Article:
Pecos League

Along the Pecos League Trail

by Bruce Baskin
May 22, 2023 - Pecos League (Pecos)

Road trips sometimes take ten hours or more before players reach the ballpark in time for the opening game of a series. A carpool of five players, not a team bus, will pull into a gas station along the way and pool their own resources and pay $50 or more so they can get back on the road toward their destination.

A player goes 3-for-5 with a homer and a double during a win on the road, but then reality intrudes when he goes to a fast food place after the game. Fishing through his pockets, he may find only a couple of dollar bills and a quarter or two, meaning "dinner" will be a burger and a small soft drink.

A pitcher throws a perfect slider on 2-and-2 pitch knee-high over the outside corner, only to have the right-handed batter reach out and make enough contact for the ball to carry beyond the 285-foot right field marker (in a ballpark sitting 7,000 feet above sea level) for a three-run homer. Despite throwing well with good location on his breaking stuff, the pitcher is now trailing 9-6 and it's only the bottom of the third inning.

Welcome to the Pecos League, the last chance loop of professional baseball. If you can't make it there, you may not make it anywhere.

The Pecos League is an independent circuit formed by Texan Andrew Dunn in 2010, playing its first season one year later. Starting with five teams in New Mexico and one in Texas for 2011, the Pecos has grown to 16 teams in six states stretching from Texas and Kansas to California. Dunn remains commissioner and is in the enviable position of not having to deal with rogue owners, since he owns 15 of the 16 teams in the league himself (the Alpine, TX Cowboys being the lone exception).

From his Houston location, Dunn has run the Pecos League on a budget since Day One. A very tight budget. While major league teams averaged a payroll of $104 million in 2021, the Mets topping the list at $235 million, a Pecos League team payroll may average closer to $1,200 a week for its 22-man roster, or about $55 per player every seven days. Meal money on road trips? Forget it.

Road trips, by the way, vary from team to team. A handful might use buses to ferry players and coaches from places like Garden City, Kansas to Tuscon, Arizona but most players and coaches travel by carpool caravans and pay for gas out of their own pockets. A team office staff usually includes a housing coordinator matching players with families who'll let them sleep in a spare bedroom for the Pecos League's 10-week season from late May to early August in exchange for season tickets or other considerations not involving cash. Pecos League families open their homes to players out of the goodness of their hearts.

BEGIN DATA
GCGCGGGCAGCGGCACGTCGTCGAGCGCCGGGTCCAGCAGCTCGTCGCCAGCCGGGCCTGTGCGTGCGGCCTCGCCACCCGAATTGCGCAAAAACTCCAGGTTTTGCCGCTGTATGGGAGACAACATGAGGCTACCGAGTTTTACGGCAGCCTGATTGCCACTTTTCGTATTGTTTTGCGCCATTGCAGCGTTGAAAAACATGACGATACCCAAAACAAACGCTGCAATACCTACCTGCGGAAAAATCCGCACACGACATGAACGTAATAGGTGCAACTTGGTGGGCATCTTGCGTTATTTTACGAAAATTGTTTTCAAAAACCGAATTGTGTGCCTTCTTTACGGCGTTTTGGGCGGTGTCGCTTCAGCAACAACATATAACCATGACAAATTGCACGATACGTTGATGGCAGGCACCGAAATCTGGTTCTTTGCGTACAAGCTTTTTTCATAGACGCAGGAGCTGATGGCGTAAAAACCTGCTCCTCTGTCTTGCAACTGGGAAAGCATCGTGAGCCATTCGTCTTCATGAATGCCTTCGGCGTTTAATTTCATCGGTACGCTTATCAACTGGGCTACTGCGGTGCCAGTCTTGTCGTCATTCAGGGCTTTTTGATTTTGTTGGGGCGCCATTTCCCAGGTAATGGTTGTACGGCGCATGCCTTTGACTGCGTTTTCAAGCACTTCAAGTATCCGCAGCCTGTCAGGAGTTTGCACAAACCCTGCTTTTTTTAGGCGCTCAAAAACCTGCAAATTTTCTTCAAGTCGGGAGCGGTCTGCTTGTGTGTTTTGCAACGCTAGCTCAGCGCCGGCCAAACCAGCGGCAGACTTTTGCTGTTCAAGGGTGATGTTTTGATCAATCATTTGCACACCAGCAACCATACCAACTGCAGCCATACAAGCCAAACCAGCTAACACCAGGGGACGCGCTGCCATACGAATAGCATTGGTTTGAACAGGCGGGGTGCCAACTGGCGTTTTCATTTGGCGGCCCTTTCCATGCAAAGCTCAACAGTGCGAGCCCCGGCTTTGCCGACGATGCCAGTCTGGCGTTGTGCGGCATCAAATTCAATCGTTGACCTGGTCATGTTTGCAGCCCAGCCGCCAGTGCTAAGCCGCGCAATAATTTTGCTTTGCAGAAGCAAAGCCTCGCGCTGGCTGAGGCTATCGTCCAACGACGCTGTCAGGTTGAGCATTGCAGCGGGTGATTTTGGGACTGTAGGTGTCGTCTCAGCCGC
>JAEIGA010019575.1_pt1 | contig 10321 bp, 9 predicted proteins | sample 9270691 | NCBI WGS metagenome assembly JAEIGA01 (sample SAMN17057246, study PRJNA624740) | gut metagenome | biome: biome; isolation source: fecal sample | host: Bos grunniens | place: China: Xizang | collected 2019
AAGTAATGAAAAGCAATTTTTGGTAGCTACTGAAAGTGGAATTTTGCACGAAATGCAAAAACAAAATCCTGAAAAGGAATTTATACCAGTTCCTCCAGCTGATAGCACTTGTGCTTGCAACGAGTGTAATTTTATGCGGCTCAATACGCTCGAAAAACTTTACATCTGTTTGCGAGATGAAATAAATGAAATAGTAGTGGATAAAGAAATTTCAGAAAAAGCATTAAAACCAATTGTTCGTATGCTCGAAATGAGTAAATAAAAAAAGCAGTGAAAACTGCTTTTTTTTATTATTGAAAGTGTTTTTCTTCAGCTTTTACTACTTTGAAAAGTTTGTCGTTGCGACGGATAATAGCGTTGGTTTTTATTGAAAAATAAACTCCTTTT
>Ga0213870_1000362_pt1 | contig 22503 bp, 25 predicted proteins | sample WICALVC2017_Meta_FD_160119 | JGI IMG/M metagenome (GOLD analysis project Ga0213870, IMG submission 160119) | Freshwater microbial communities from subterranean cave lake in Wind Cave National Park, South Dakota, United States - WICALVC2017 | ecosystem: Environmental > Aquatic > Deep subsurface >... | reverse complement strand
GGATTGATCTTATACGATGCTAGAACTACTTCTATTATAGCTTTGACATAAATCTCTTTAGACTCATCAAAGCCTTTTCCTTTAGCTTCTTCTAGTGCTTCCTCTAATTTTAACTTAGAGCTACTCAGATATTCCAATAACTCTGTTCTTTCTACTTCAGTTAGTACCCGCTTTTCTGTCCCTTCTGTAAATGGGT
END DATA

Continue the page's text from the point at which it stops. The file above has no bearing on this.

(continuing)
Survival in the Pecos League requires both a deep love of the game and the willingness to make personal sacrifices. The hope among players is that performing well in the Pecos will lead to opportunities in leagues higher up the pro baseball ladder (and other leagues are ALL higher up the baseball ladder). It's not about the money or the glory of playing in front of tiny crowds as an outfielder with the Martinez Sturgeon, but rather fighting to chase the dream most have had since playing Little League.

Surprisingly, the quality of baseball in the Pecos League is pretty good, much better than one might expect. Most players have college experience while others have previously played in other independent leagues and even in MLB systems. A handful of Pecos alumni have even gone on to reach the big league, with former Douglas and White Sands catcher Yermin Mercedes setting a major league record by starting his 2021 season with eight consecutive hits for the Chicago White Sox and leading the American League in batting early in the campaign.

Marysville Drakes manager Bill Rogan, entering his fourth season as a skipper in the Pecos, says the quality of play is generally comparable to Short-Season Class A or Rookie League ball in the former minor league setup. Players coming in from the college ranks will often struggle if they played in Division III, NAIA or junior college programs while Division I and II products generally have better track records.

The Pecos has always been a hitter's league, due to the smaller dimensions of many of its ballparks and high elevation of many Mountain Division clubs. In 2022, Pecos teams averaged a collective .310 batting average while mound staffs coughed up 7.49 earned-runs per nine innings. The league is a variation on a 1950's classroom nuclear attack drill: pitch, duck and cover.

So this is what I'll be writing about this summer (for free, of course). Some may consider it a big drop from writing about Class AAA-level leagues in Mexico since 2005, but I don't. To me, it's about giving more exposure to young players fighting the odds and conditions to convert a shot in the lowest league in America's baseball pecking order into a chance in another league or even overseas in Europe.

I've always been a fan of the underdog and if these guys are willing to put themselves through trials and tribulations you'll never see elsewhere, I'm willing to spend my summer trying to give them a little extra exposure beyond the towns and cities they play in. I hope "along the Pecos League Trail" helps do that for them.

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